Urban Design Course Descriptions
A6849 Urban Design Studio I
Kaja Kühl, Director; Skye Duncan, Earl Jackson, Tricia Martin, Michael Piper, Emily Weidenhof and Visitors
The studio treats site and program as value-laden constructs that embody powerful intentionality with respect to the process and products of Urban Design. For Urban Design, “site” is not a given. Urban Designers must identify and investigate complex, layered contexts, operating at multiple scales within which urban places are embedded. Similarly, the construction of “program” is essential to the Urban Designer’s purview; opportunities exist to extend and expand the field for human action and interaction. In this first Urban Design Studio, these explorations are framed by research into the definition of the concept of “public infrastructure,” encouraging students to critically investigate and assess the many layers of public systems relevant for constructing transformative urban environments. Understanding Urban Design’s primary concern as serving a public clientele, students are asked to develop speculative hypotheses for new infrastructures that address the multiple needs of a variety of stakeholders at differing scales, embedding their hypothesis in a site-specific design for a particular neighborhood, while impacting the larger context of the city.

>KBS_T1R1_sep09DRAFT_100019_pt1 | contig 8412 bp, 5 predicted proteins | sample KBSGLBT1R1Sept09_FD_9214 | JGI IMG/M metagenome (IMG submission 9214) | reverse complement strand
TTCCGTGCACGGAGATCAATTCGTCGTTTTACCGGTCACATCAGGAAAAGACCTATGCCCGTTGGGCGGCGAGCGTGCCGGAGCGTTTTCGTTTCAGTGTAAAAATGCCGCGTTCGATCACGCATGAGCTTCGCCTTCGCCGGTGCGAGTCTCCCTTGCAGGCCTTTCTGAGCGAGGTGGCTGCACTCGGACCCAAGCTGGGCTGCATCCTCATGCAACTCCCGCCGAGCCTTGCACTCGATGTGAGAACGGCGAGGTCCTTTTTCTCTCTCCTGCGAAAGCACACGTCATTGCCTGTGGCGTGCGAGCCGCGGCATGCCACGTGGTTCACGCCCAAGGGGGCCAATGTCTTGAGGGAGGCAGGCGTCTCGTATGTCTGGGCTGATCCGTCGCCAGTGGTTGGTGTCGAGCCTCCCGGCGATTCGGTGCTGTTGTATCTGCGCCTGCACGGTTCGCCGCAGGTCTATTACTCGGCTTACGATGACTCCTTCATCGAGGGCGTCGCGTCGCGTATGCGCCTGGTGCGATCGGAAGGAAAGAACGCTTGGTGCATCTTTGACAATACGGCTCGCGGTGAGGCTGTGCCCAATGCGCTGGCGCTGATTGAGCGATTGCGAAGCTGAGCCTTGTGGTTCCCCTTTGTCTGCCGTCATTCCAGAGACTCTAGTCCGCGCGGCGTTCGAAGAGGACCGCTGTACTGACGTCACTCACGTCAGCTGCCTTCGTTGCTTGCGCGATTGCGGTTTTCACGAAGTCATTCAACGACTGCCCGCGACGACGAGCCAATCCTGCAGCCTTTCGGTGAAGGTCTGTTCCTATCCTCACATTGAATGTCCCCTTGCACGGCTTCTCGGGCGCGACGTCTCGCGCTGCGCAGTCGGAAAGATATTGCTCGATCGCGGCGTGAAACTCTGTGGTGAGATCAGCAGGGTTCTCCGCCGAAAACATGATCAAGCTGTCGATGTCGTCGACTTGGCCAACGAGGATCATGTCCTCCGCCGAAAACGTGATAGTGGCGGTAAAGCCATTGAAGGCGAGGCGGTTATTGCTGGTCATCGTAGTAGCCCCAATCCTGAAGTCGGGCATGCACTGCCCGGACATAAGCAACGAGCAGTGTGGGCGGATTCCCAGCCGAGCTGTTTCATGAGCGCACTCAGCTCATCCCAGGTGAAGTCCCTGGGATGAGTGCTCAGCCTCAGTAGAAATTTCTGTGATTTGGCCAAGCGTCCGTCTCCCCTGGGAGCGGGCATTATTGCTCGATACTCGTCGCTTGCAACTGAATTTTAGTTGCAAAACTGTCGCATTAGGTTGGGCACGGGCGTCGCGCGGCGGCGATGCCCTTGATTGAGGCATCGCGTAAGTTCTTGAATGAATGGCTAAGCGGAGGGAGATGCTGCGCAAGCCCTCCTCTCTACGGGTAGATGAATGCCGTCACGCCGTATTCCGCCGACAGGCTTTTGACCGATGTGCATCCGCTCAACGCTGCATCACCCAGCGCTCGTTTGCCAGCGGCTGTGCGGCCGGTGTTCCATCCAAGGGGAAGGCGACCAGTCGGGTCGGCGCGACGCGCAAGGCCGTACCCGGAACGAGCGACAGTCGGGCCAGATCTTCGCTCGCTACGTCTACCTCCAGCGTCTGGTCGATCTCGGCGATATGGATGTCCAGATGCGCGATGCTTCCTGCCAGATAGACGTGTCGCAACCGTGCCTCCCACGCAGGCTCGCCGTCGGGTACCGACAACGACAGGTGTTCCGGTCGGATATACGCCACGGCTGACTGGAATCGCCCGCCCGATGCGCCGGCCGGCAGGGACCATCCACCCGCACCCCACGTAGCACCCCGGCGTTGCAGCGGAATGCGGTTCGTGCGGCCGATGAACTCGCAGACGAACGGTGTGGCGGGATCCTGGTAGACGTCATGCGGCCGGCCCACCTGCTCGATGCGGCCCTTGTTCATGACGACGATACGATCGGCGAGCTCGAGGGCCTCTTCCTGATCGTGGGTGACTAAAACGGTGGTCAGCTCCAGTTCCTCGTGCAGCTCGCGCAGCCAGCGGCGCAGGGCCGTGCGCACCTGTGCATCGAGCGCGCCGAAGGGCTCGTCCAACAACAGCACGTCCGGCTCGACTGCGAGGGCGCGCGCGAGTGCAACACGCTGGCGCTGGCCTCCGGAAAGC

A6850 Urban Design Studio II
Mojdeh Baratloo, Director; Lee Altman, Jerome Chou, Dongsei Kim, Christopher Kroner, Sandro Marpillero, Justin G. Moore, and Visitors
A fundamental aim is to challenge the default mode of approaching architecture, landscape and infrastructure as isolated disciplines, and to examine the opportunities for overlap such that all three are evolved in concert with one another and to the best possible effect. The studio also recognizes the unique relationship of New York State to the waterways and other infrastructure that historically has supported its vitality and defined its character. Therefore the natural and manufactured armatures defined by the New York Harbor, the Hudson River, the Erie Canal and ultimately the State’s relationship with the Great Lakes Region, are the expanded site of the studio’s discourse. Through carefully developed and substantiated design proposals, the studio examines and challenges the ways in which the armature cities and the State’s various infrastructures, socio-cultural diversities and their political context can come together intelligently, responsibly and experientially.
A6851 Urban Design Studio III
Richard Plunz, Director; Victor Body-Lawson, Barbara Chénot Camus, Michael Conard, Petra Kempf, Geeta Mehta, Kate Orff, and Visitors